"Gracias, but you still should not go to Urraca. I like you and would not like to see you killed by the curse."
"Don't worry about us," interrupted Lewis. "We'll be O.K. And if there is a curse, we have these," he laughed as he patted his black powder rifle. The rest of the crew laughed at this, but Felix only shook his head.
"Senors, you do not know what you are getting into." With that, he turned his back to the fire and went to sleep. The rest of us did the same. Now we don't need to share the treasure with Felix. But it is odd. If someone knows where a vast treasure is hidden, why wouldn't he just take it? He must just be taking that silly curse much too seriously.
The next morning when I awoke, Felix was already gone. He left us a note that told us to head north by northwest until we found the Rayado River, the southern border to the Urraca territories. Due north, we should then see the Urraca mesa. Beyond that are the golden mountains. We have already been told by several sources to avoid the mesa. First, the top is a sheer rock face almost 200 feet high, and nearly impassable. Second, as if it were any surprise, it was also haunted by the Urraca warriors that were buried there.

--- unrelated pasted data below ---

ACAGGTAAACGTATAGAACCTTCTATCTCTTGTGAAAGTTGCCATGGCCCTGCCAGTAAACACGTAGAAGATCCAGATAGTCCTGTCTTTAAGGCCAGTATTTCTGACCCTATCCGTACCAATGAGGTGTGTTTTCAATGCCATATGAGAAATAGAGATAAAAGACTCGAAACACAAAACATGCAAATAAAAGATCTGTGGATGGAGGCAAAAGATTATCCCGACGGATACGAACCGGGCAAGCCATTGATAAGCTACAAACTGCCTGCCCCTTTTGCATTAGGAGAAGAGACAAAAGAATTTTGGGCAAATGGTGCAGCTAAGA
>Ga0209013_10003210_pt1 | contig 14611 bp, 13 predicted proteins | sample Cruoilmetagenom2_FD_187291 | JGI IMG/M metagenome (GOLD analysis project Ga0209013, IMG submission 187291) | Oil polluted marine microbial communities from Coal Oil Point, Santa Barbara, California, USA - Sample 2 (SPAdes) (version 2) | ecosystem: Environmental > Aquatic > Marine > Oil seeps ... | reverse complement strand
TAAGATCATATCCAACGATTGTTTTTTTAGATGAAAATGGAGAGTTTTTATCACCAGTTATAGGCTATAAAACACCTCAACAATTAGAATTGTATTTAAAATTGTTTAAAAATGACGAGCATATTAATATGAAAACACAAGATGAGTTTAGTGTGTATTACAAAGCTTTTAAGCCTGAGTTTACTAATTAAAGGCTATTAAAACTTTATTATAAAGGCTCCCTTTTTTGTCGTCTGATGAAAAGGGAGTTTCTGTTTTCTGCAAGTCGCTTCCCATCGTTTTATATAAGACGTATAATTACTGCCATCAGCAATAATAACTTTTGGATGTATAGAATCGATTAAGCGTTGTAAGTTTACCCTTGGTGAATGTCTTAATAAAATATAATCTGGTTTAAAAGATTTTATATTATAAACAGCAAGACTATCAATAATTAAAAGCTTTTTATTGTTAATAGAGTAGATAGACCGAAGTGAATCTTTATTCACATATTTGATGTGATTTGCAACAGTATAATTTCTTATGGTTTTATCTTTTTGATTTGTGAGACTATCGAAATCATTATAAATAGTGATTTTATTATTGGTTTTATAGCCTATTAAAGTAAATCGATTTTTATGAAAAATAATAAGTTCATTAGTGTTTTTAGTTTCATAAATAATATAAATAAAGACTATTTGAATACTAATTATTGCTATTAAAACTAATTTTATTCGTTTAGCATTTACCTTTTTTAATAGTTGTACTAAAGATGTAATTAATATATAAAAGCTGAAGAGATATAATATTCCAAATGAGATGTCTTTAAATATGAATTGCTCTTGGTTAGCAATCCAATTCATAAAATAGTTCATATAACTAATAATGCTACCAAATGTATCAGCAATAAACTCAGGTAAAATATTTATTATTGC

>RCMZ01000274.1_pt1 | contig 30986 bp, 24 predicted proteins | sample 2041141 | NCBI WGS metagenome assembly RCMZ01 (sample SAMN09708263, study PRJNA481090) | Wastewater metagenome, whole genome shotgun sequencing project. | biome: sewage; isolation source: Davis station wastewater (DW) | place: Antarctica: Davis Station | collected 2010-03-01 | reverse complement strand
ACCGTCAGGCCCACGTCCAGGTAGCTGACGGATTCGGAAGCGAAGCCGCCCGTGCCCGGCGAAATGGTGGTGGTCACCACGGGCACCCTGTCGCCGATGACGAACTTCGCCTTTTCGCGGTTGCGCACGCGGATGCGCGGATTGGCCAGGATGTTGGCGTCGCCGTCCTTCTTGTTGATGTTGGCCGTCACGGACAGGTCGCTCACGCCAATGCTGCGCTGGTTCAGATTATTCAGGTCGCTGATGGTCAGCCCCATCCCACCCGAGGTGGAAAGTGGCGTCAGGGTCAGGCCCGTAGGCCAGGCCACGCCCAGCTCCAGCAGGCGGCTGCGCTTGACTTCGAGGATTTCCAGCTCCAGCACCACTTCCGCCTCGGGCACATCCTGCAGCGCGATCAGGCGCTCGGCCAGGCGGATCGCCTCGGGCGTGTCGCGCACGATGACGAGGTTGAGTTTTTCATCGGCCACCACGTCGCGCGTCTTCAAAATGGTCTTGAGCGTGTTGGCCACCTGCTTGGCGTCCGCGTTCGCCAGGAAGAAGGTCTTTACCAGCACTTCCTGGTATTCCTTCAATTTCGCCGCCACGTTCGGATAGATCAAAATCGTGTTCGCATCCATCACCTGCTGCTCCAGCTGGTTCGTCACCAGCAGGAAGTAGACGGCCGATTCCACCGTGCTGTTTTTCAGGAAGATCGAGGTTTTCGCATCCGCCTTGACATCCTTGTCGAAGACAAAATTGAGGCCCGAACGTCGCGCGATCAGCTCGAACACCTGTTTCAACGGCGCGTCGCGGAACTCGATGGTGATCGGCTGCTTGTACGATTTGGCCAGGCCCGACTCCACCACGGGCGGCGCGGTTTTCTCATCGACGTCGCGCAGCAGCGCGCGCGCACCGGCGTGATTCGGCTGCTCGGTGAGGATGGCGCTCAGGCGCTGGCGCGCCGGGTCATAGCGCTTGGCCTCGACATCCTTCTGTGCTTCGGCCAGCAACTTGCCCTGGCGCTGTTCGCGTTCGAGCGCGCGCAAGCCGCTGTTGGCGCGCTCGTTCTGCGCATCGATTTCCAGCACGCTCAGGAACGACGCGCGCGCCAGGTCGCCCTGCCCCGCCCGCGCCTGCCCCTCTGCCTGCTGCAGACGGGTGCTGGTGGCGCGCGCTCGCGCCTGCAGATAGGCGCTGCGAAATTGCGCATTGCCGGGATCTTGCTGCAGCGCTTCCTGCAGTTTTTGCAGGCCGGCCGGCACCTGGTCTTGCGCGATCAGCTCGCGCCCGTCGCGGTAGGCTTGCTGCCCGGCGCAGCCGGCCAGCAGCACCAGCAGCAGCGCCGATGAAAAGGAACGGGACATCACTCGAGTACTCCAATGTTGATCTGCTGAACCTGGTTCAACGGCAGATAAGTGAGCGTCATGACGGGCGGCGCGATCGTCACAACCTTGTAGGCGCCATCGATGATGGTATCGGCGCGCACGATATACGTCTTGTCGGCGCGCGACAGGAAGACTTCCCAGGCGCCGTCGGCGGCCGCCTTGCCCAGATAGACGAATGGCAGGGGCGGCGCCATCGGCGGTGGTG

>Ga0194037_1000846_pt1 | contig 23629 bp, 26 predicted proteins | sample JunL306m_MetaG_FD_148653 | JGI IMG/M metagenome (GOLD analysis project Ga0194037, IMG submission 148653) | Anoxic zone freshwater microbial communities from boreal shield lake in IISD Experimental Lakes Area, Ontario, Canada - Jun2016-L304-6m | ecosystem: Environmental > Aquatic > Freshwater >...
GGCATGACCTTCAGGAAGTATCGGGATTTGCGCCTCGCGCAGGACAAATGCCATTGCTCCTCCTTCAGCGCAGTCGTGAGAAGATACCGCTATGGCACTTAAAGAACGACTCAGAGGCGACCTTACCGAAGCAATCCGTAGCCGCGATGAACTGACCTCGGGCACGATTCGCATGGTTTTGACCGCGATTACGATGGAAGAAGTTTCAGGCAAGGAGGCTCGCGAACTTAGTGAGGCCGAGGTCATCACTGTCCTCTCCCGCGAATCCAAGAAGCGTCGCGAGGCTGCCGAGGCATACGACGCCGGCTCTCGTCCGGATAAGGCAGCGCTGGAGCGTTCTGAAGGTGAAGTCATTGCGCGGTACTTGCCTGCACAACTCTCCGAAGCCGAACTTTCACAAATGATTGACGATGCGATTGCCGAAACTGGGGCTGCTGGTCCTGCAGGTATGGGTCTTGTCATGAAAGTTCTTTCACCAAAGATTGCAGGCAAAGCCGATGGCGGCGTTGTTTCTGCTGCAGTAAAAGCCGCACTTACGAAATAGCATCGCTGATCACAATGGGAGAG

In the note, Felix also begged us not to go through with our "insane" quest. When I got to that part, I tore up the note and threw it to the ground. "Well, it seems that our friend Felix does not want his cut of the treasure," I informed the group. "Good, cuz' that just means more for us!"
We followed Felix's instructions and soon came upon the Rayado river. It was a nice river, at least there was shade, but it wasn't nearly as spectacular as I had been expecting. It was at most ten feet across, and never more than a foot or two deep. We stopped to eat lunch on the far side of the river. Still, the trees were a nice change of pace. The desert was so boring.
"A lot of people sure seem to be uptight about this here place," said Lewis.